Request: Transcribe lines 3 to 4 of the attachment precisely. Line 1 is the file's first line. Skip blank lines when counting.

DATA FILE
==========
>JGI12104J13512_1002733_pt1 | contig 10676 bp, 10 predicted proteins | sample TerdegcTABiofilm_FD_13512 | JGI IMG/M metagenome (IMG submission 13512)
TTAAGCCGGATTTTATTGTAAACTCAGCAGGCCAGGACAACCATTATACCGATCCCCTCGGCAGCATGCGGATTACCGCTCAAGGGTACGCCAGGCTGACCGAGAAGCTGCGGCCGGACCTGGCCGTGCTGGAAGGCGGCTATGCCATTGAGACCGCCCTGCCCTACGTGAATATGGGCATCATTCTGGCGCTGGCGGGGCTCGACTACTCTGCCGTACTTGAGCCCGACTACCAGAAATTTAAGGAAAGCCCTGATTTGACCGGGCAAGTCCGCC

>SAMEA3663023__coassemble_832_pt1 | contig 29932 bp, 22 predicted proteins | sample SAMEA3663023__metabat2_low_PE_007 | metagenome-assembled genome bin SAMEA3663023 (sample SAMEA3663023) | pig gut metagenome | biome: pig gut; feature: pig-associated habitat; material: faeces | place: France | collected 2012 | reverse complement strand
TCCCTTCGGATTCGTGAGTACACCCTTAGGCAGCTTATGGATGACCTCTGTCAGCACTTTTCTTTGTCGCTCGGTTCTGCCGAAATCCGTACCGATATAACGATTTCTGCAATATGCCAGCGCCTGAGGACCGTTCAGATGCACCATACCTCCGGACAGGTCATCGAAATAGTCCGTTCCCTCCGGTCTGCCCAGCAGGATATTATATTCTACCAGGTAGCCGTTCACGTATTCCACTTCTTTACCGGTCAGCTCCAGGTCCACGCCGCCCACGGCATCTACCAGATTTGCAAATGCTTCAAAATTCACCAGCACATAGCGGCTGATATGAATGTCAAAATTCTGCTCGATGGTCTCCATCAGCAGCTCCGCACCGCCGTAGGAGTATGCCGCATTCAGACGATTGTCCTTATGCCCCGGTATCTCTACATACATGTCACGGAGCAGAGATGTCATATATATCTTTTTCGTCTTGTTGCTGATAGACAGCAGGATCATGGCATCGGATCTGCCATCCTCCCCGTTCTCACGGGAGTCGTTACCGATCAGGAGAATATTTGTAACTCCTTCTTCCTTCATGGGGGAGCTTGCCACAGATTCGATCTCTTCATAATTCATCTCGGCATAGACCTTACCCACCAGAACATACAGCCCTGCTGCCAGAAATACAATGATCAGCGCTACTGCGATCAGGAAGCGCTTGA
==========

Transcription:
>SAMEA3663023__coassemble_832_pt1 | contig 29932 bp, 22 predicted proteins | sample SAMEA3663023__metabat2_low_PE_007 | metagenome-assembled genome bin SAMEA3663023 (sample SAMEA3663023) | pig gut metagenome | biome: pig gut; feature: pig-associated habitat; material: faeces | place: France | collected 2012 | reverse complement strand
TCCCTTCGGATTCGTGAGTACACCCTTAGGCAGCTTATGGATGACCTCTGTCAGCACTTTTCTTTGTCGCTCGGTTCTGCCGAAATCCGTACCGATATAACGATTTCTGCAATATGCCAGCGCCTGAGGACCGTTCAGATGCACCATACCTCCGGACAGGTCATCGAAATAGTCCGTTCCCTCCGGTCTGCCCAGCAGGATATTATATTCTACCAGGTAGCCGTTCACGTATTCCACTTCTTTACCGGTCAGCTCCAGGTCCACGCCGCCCACGGCATCTACCAGATTTGCAAATGCTTCAAAATTCACCAGCACATAGCGGCTGATATGAATGTCAAAATTCTGCTCGATGGTCTCCATCAGCAGCTCCGCACCGCCGTAGGAGTATGCCGCATTCAGACGATTGTCCTTATGCCCCGGTATCTCTACATACATGTCACGGAGCAGAGATGTCATATATATCTTTTTCGTCTTGTTGCTGATAGACAGCAGGATCATGGCATCGGATCTGCCATCCTCCCCGTTCTCACGGGAGTCGTTACCGATCAGGAGAATATTTGTAACTCCTTCTTCCTTCATGGGGGAGCTTGCCACAGATTCGATCTCTTCATAATTCATCTCGGCATAGACCTTACCCACCAGAACATACAGCCCTGCTGCCAGAAATACAATGATCAGCGCTACTGCGATCAGGAAGCGCTTGA